How Sheffield pub boosted Landlord
Added: Thursday, March 10th 2022
I took a break from driving at a pub on the Beds/Bucks border fittingly called the Travellers Rest. It’s an old coaching inn with beams, log fires and a welcoming array of hand pumps on the bar but to my dismay I found that no fewer than three of the pumps offered Doom Bar.
I shall say no more about a beer brewed allegedly in Cornwall but with strong links to Burton-on-Trent for fear counsel for Molson Coors threaten to put me in the stocks. My anguish was relieved when I saw that a lone pump was offering that divine pale ale from Yorkshire, Timothy Taylor Landlord.
As I slowly sipped a half pint – I was driving – I thought of the remarkable rise to national fame of a beer that was once confined to pubs within striking distance of the brewery in Keighley. It’s a rise that’s bound up with the career of the late and much-missed Dave Wickett who died 10 years ago after a long and brave battle with cancer.
Dave was a committed member of CAMRA and was active on its Economics and Industry Committee that studied the monopolistic activities of the national brewers. He was an economics lecturer at Sheffield Polytechnic but tired of what he called “this dismal science” and decided to follow his true love and run a pub.
In 1981 he took over the Alma pub in Sheffield that he renamed the Fat Cat. Nine years later he launched the Kelham Island Brewery in Steel City that won the Champion Beer of Britain award in 2004 for Pale Rider, one of the first of the new breed of golden ales.
Back in 1981 he needed beer for the Fat Cat and contacted the local brewer, Wards. The head brewer came round, toured the pub and said: “I’ll put some tanks in the cellar and pressure points on the bar.”
When Dave said he didn’t want tank beer and was looking for casks and hand pumps, the head brewer snorted “Nobody wants to drink that any more” and stormed off in a huff.
Dave had a pub with no beer and in desperation he phoned Timothy Taylor and asked for an 18-gallon kilderkin of Landlord.
“Sheffield?” a voice replied. “We don’t deliver there – it’s outside our trading area. You’ll have to come and pick it up.” So Dave drove from South to North Yorkshire, returned with the cask of beer and phoned the brewery three days later to say he had sold all 18 gallons and wanted two more.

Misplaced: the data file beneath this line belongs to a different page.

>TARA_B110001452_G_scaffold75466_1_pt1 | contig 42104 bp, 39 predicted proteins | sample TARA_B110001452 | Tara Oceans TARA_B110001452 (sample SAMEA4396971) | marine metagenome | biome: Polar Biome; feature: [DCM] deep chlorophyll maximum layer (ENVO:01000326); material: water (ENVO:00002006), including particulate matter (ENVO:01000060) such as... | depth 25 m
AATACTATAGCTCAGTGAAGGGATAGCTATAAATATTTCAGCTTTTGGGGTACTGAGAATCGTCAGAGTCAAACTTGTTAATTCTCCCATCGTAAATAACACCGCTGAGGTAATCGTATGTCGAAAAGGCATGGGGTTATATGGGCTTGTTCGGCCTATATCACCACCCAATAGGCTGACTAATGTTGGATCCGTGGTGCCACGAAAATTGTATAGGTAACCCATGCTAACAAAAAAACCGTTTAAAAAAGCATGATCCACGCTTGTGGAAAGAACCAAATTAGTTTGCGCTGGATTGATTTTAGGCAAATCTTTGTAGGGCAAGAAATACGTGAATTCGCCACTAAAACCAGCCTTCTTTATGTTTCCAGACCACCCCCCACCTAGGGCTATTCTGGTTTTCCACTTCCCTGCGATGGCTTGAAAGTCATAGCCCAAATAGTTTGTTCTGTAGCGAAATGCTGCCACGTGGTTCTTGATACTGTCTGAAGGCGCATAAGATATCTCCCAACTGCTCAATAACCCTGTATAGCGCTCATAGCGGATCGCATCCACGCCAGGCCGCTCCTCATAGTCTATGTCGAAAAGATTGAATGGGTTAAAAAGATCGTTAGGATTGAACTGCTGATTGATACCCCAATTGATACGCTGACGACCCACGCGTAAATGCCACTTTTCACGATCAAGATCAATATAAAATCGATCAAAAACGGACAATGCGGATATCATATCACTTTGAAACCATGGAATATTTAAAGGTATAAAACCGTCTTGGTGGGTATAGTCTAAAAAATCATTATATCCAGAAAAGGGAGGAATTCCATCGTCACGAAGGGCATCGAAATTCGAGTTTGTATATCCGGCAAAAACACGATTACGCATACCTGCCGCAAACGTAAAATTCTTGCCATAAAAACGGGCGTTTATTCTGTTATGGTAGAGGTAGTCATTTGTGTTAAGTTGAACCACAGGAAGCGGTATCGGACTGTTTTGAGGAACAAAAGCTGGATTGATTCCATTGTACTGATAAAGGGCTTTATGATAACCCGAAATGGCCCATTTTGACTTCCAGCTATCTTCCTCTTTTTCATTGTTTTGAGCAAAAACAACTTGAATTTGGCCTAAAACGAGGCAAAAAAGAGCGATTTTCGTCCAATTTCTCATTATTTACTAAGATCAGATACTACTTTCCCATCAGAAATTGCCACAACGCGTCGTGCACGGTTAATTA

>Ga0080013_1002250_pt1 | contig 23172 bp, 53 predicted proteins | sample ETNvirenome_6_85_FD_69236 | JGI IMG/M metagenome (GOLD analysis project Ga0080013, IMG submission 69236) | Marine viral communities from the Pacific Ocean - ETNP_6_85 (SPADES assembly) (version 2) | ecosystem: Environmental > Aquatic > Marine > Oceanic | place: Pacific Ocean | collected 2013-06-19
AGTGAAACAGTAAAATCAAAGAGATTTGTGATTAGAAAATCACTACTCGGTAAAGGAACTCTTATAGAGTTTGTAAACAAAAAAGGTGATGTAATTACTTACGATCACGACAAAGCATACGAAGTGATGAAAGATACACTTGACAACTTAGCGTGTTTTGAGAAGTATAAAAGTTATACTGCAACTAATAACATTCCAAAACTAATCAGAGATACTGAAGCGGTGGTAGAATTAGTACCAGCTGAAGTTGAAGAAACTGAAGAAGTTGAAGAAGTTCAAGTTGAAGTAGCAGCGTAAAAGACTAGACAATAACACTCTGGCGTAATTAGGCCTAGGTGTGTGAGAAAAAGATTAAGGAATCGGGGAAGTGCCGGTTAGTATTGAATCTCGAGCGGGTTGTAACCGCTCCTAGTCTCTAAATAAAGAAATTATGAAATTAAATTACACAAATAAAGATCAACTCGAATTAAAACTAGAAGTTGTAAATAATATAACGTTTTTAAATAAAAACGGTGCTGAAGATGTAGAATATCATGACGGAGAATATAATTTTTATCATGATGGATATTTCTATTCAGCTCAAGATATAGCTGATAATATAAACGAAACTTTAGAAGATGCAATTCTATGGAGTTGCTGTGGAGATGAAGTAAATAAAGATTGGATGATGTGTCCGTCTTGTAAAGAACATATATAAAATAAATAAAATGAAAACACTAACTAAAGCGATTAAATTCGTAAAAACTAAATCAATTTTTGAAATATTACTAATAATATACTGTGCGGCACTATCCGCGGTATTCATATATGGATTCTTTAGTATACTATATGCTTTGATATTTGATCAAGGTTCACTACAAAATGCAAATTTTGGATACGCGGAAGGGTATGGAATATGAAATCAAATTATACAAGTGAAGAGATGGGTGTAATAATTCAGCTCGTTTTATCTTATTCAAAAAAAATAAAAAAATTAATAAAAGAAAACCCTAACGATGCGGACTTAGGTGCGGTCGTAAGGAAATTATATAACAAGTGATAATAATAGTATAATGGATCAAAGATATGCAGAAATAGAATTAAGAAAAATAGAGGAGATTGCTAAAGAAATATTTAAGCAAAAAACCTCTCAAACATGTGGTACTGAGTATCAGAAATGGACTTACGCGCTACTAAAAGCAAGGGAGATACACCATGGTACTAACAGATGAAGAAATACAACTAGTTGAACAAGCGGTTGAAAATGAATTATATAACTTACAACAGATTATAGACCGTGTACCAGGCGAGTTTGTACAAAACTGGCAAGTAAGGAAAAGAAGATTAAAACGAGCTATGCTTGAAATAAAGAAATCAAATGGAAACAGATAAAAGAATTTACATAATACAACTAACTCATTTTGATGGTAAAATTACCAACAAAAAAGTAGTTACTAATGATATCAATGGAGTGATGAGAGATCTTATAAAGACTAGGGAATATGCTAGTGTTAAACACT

“You want two kils of Landlord?” an astonished voice said. “We’ll deliver!” As a result, Landlord burst out of its remote region and rapidly found favour throughout the country.
Landlord was launched in the 1960s and went on to win an array of prizes, including four times being named Champion Beer of Britain. Before covid and lockdowns, Taylors was brewing 70,000 barrels a year, of which 80 per cent was cask. Landlord accounted for 80 per cent of cask sales.
Its unique character comes from an unusual brewing regime and ingredients. Back in the 1960s and 70s, the then head brewer, Allan Hey, wasn’t a fan of English “steel tipped” barley and chose instead a “juicy” variety from Scotland, Golden Promise, used mainly by whisky distillers.
Where hops were concerned, Allan blended whole flower Fuggles, Goldings and Whitbread Goldings Variety with Styrian Goldings from Slovenia, then part of Yugoslavia. It would be fascinating to learn how Allan came across a hop grown in a country that was then behind the Iron Curtain.
The intense hop character of the beer is achieved by allowing the hopped wort – the sugar-rich extract boiled with hops -- to circulate over a deep bed of Styrians prior to fermentation.
WhileTaylors brews a range of excellent beers, including the delicious Golden Best light mild and Boltmaker, a best bitter that was named Champion Beer of Britain in 2014, Landlord remains the pinnacle of the brewery’s success.
I revelled in the beer’s harmony of malt and hops that has made it a national treasure and I raised my glass in the Travellers Rest to the memory of Dave Wickett who had played such a key role in its success.
•First published in What’s Brewing, February 2022.